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Effect of pediatric Tuina on children's recurrent acute respiratory tract infections: a retrospective cohort study in Southern China.

OBJECTIVE: To determine the effectiveness of pediatric Tuina (PT) in preventing recurrent acute respiratory tract infections (ARTIs) in children.

METHODS: This is a retrospective cohort study based on the electronic medical records of children with recurrent ARTIs in 2016. Children were divided into a PT group or a non-PT group, according to whether they had received PT or not in 2016. The primary outcome was the number of ARTI episodes in 2017 and 2018. The secondary outcomes were the number of ARTIs leading to outpatient department visits and outpatient antibiotic prescriptions due to ARTIs in the same time period. Negative binomial regressions were used to detect the association between PT and the outcomes.

RESULTS: A total of 2303 children were included in the analysis, including 94 in the PT group and 2209 in the non-PT group. Children who received PT six or more times in 2016 had fewer episodes of ARTIs in 2017 [incidence rate ratio ( IRR ): 0.59, 95% confidence interval (CI) (0.42-0.84)] and 2018 [ IRR : 0.58, 95% CI (0.36-0.94)] and fewer outpatient department visits due to ARTIs in 2017 [ IRR : 0.56, 95% CI (0.38-0.83)] than children who had not received PT in 2016. There was no significant difference in the number of outpatient antibiotic prescriptions between the two groups.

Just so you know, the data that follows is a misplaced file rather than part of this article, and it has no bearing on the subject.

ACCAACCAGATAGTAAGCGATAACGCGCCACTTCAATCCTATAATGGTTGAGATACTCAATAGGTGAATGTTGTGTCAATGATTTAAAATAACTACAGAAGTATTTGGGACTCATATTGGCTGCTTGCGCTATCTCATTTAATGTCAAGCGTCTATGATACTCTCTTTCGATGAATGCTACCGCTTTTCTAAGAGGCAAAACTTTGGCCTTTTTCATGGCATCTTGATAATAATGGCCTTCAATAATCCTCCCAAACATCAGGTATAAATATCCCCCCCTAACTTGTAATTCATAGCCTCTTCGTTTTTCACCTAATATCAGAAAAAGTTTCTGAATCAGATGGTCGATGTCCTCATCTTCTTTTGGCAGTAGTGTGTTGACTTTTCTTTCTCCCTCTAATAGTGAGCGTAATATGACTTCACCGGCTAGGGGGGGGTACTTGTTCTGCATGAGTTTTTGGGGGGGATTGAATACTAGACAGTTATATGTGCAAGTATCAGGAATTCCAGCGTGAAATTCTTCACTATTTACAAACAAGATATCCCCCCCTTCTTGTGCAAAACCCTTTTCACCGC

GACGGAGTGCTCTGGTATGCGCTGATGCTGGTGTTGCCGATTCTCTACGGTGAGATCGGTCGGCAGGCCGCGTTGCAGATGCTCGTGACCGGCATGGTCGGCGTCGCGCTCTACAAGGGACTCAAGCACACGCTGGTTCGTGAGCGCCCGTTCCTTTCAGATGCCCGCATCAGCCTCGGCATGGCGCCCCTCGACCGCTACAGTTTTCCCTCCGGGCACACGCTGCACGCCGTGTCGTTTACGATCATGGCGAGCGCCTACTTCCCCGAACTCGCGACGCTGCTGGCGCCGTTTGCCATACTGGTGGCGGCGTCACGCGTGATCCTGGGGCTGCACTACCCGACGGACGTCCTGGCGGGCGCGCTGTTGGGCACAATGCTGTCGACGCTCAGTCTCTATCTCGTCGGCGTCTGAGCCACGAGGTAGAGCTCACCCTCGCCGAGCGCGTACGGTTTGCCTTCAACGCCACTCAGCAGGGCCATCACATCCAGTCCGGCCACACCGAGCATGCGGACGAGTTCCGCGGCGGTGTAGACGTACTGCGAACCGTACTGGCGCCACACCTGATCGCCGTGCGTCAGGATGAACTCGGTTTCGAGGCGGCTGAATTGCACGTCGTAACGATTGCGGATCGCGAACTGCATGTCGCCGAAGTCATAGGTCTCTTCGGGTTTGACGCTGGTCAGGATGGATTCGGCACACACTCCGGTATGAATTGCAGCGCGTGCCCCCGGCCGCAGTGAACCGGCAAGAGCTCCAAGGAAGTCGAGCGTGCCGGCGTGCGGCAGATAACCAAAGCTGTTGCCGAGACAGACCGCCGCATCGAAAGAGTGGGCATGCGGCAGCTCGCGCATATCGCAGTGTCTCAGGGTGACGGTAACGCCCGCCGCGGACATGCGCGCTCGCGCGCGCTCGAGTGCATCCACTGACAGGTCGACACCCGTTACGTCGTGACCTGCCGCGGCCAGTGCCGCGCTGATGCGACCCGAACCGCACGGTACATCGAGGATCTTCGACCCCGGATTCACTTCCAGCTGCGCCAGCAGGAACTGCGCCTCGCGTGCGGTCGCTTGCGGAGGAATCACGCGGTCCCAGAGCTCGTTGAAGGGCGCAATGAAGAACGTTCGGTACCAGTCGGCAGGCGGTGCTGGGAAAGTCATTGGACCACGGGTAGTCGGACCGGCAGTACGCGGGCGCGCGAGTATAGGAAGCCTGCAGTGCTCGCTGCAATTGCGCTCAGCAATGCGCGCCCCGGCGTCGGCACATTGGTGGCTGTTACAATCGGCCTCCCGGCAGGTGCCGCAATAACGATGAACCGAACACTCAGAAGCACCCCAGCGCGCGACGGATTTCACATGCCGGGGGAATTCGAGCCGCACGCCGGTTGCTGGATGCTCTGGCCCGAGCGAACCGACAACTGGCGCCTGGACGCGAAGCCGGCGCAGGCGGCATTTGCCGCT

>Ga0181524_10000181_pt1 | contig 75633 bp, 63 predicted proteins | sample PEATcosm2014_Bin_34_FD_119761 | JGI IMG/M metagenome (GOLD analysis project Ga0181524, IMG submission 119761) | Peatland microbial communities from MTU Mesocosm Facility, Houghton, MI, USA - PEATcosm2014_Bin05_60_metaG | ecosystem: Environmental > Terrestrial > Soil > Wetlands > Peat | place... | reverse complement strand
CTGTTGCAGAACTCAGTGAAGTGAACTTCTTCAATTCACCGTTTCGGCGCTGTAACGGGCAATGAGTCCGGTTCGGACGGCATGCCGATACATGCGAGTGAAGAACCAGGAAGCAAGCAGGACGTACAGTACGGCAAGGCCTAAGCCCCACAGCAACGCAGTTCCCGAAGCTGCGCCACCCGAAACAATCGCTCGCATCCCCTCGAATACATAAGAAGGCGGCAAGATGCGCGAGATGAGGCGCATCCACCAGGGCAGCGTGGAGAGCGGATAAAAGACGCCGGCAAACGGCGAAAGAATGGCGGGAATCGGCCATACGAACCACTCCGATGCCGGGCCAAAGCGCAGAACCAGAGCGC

CONCLUSIONS: Receiving PT six or more times within one year is associated with a decrease in recurrent ARTIs in children in the following two years. Randomized controlled trials are needed for effect evaluation prior to establishing PT as a method for preventing recurrent ARTIs among children.

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